I started writing this post nearly an hour ago. In the middle of it, we had a power surge and I lost the entire thing. *headdesk* I'm going to attempt to re-write it, but I must admit I feel discouraged at having to!
I have always been a very open-minded person. If someone falls in love with someone of the same sex, they should have the same rights to get married and live their lives with that person as the rest of us. Just as if someone decides that they want to change their sex from male to female, or vice versa, who am I to say they can't (or shouldn't)?
I came out to my parents at the tender young age of 16, when I was still somewhat questioning my own sexuality. It wasn't by choice, though, as my parents were strict Christians who were extremely against homosexuality (and any other issues associated with it, such as transgenderism, though I knew nothing about that sort of thing back then). My mother violated my privacy and read my diary, which forced me out. Discussing my sexual orientation with my classmates and friends was never an issue for me, however trying to have a logical and calm discussion with my mother was out of the question. She grounded me, and wouldn't let me have my best friend over, for fear of leaving us alone. As though it meant that simply because I was bisexual, that every girl I was left alone with would lead to some same-sex hanky-panky. Ridiculous. Even if I was completely straight, would leaving me alone with a boy instantly turn into a full-on make out session? No, of course not. So why would she (or anyone else, for that matter) think that it would work that way with a girl? Again, ridiculous.
I haven't had to think about these issues for many years, as my sexuality doesn't really come into play in my daily life. I am a married mother. I am married to a man. I don't have the urge to be with a woman, but that doesn't change who I am, or how I identify myself. I will always consider myself bisexual, even if it doesn't really affect the way I live my life. I made the choice to be with a man, but it still doesn't change my sexual orientation.
The only reason I'm even thinking about this now, is because I was recently introduced to a band called "The Cliks". The lead singer, Lucas Silveira, is a transgendered man. I don't fully understand everything associated with the term, all I know is that he was born a woman and surgically transformed himself into a man. I have no problem with that. Like I said, to each their own. I personally don't understand why anyone would go to such extreme lengths to change who they are physically, but then again I also don't understand a lot of plastic surgery options that people elect to have done.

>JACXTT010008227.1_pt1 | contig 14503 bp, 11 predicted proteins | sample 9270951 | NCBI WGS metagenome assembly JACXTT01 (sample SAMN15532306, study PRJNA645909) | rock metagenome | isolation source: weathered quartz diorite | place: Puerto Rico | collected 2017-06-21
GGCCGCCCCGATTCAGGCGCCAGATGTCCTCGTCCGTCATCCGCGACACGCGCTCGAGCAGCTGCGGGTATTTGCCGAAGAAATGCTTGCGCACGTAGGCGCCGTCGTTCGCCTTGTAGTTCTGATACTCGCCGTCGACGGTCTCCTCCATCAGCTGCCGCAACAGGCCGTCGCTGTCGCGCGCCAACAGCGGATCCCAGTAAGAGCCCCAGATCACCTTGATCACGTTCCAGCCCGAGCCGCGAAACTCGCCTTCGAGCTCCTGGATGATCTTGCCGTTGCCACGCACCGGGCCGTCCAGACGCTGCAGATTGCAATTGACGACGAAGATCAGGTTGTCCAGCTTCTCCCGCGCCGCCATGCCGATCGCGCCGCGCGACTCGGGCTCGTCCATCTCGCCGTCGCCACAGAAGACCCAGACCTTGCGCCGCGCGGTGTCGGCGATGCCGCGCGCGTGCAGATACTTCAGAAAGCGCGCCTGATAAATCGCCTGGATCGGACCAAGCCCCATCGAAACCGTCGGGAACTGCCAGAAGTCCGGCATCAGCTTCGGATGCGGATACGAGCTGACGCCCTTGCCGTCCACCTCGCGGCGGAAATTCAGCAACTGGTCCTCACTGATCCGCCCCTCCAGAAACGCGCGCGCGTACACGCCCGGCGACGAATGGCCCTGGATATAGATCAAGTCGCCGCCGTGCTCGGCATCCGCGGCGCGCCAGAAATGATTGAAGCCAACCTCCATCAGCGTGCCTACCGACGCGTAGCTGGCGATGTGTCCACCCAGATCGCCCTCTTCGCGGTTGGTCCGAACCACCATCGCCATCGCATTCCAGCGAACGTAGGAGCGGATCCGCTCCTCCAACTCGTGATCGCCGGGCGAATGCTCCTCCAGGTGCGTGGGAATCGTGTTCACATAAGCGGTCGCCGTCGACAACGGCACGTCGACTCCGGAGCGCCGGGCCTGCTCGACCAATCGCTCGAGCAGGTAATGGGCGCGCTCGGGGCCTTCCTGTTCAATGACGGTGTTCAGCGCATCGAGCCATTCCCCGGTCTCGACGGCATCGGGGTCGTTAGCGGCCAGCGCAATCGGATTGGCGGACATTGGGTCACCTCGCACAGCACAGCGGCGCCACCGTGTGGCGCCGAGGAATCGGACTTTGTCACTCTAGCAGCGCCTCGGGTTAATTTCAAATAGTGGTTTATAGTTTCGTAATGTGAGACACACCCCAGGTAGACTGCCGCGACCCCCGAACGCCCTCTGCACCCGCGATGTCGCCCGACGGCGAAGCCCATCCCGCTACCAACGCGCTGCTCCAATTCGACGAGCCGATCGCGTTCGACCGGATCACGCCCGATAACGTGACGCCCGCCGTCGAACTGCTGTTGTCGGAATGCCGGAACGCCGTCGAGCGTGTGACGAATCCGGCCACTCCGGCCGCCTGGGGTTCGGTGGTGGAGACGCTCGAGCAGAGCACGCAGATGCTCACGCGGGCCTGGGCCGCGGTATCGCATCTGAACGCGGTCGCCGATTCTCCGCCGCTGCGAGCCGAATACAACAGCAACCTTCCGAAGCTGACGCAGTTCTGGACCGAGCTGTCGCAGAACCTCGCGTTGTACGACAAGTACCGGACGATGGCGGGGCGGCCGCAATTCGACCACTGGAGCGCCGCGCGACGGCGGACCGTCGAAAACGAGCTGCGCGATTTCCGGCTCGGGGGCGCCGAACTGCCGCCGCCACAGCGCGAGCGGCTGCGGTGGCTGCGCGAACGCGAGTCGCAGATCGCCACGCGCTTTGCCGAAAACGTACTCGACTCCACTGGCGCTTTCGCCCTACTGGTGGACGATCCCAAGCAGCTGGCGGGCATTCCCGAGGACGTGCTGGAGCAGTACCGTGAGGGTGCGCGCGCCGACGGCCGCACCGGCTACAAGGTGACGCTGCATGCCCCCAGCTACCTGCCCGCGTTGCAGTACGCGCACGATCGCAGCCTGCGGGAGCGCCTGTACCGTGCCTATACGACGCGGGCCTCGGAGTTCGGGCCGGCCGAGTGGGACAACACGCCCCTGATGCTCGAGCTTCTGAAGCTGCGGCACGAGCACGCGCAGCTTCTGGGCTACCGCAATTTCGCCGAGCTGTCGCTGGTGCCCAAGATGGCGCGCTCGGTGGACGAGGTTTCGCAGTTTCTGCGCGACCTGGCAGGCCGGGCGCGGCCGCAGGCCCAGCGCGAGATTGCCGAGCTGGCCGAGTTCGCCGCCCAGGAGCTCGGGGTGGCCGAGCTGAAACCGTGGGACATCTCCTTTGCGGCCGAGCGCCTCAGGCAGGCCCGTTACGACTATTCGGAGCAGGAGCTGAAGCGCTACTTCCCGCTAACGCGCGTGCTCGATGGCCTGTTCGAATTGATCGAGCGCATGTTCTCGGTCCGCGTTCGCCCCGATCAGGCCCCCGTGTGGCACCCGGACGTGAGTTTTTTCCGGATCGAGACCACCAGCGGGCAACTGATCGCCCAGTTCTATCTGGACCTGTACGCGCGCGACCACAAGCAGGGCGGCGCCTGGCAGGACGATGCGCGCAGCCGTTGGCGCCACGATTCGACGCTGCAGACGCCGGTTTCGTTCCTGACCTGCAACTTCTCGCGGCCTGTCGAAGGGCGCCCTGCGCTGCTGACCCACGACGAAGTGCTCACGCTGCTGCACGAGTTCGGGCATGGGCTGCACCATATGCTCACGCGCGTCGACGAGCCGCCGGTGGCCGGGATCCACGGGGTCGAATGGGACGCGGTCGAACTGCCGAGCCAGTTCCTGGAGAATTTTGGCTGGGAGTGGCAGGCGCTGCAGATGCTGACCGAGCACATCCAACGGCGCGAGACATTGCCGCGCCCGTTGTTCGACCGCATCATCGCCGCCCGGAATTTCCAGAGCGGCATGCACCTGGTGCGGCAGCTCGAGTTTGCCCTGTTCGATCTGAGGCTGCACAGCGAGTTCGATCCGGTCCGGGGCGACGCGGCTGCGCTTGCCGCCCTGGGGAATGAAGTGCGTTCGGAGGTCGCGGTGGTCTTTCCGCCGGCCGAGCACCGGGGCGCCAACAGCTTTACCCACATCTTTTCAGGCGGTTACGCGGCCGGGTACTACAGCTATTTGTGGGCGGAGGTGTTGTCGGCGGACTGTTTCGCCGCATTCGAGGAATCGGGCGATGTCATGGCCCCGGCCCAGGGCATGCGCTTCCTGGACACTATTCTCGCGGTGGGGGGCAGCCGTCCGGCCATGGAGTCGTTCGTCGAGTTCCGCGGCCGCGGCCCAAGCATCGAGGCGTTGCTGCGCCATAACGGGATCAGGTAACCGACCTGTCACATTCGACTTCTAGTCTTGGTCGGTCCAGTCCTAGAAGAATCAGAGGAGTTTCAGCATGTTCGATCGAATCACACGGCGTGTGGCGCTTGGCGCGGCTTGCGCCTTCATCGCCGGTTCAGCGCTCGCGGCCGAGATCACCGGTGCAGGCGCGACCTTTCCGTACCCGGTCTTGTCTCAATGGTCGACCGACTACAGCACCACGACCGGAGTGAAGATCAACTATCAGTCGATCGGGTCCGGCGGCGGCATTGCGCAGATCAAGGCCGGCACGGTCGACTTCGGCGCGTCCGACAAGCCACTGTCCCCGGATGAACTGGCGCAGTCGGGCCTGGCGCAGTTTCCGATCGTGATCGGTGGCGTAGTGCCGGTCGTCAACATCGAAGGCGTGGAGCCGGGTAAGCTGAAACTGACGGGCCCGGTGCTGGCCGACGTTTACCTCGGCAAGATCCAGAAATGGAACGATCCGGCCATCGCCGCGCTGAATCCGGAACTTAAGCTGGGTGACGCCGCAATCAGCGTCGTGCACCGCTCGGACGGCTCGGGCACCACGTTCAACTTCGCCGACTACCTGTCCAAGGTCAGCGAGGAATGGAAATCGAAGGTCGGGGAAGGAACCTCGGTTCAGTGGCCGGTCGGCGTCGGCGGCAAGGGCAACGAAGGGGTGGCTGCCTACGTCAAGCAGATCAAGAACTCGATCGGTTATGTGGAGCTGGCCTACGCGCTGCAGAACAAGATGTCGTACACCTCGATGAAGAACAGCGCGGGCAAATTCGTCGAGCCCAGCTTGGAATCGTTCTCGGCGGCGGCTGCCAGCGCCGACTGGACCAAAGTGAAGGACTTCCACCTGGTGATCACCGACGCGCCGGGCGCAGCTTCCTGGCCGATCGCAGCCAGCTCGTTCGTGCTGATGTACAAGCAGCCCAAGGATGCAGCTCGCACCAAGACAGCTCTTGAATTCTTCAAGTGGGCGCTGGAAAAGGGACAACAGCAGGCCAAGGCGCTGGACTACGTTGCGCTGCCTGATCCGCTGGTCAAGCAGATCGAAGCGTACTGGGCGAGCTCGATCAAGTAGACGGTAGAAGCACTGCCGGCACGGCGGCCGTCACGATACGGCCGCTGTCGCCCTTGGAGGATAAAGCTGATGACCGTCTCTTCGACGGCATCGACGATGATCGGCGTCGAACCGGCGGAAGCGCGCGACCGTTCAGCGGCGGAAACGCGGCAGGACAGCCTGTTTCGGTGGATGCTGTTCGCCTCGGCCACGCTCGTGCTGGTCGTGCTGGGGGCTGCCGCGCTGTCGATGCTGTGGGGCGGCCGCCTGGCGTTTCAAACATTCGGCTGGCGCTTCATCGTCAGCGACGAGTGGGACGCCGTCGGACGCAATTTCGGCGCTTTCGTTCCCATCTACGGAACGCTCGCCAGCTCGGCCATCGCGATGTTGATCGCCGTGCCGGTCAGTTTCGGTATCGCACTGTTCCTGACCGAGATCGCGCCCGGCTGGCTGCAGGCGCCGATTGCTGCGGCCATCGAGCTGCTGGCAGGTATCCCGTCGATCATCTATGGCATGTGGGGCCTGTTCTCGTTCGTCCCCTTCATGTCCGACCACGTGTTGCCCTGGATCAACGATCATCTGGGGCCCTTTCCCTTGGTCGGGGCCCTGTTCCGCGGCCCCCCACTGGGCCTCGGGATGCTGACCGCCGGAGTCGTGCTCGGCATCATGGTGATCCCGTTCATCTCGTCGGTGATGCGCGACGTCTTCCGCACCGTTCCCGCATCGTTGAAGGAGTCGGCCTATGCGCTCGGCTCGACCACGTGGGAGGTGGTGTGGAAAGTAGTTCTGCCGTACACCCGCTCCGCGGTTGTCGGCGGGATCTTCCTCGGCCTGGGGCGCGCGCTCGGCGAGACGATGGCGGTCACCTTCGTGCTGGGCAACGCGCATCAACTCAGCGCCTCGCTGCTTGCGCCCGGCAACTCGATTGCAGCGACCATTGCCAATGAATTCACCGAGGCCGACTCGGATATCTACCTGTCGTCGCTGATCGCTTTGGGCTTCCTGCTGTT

Recently on his Facebook page, Lucas posted this link:
In the ad, a Christian advocacy group points out some things that teachers are being forced to teach to very young children (JK - grade 3) about transgenderism.
This is an ad he also posted as a response to the public outrage over the incident:
Now, I can understand the outrage over the ad. The way it was presented was hateful and shameful, and I don't agree with their way of dealing with it. However, as I also posted on Lucas' page, I do agree that teaching such young children about such mature ideas is not a teacher's place. It's MY place. If I choose to teach my son about it when he's at a mature enough age to understand the issues surrounding transgenderism, then that's my call. And I fully intend to do so, if and when it comes up. But teaching a 4 year old about gender roles and whatnot seems wrong to me. They're too young to understand such adult issues!
If my son comes to me some day and tells me that he's gay, I will love him all the more for having the courage to come out and choose it for himself. Being gay will never make me love him any less. If he comes to me some day and tells me, "Mom, I'm going to have surgery and hormone replacement therapy in order to change myself into a woman, because I don't identify with the roles placed on men and want to be a woman" ... I know I will still love him. I will never judge him on the choices he makes for himself. I will admit that I think I will be a little hurt by that choice, as it would feel that I was a failure as a mother. My body created him, my body made him a boy, so him doing that would make me feel as though I failed to create him in the way he wanted. I'm sure that's not the actual case with transgendered individuals, but coming from a mother's perspective, that's what I see. I honestly don't know how to explain how I'd feel about it though. He will always be my little boy, even if he grows up and decides to physically become a woman. The thought hurts my heart, but I would still love him just as much as the day he was born.
So in conclusion, yes I have a problem with the ad. Yes I also have a problem with that curriculum being taught to my young son when he's in school. That's my job, and I dislike that schools are trying to take over my role.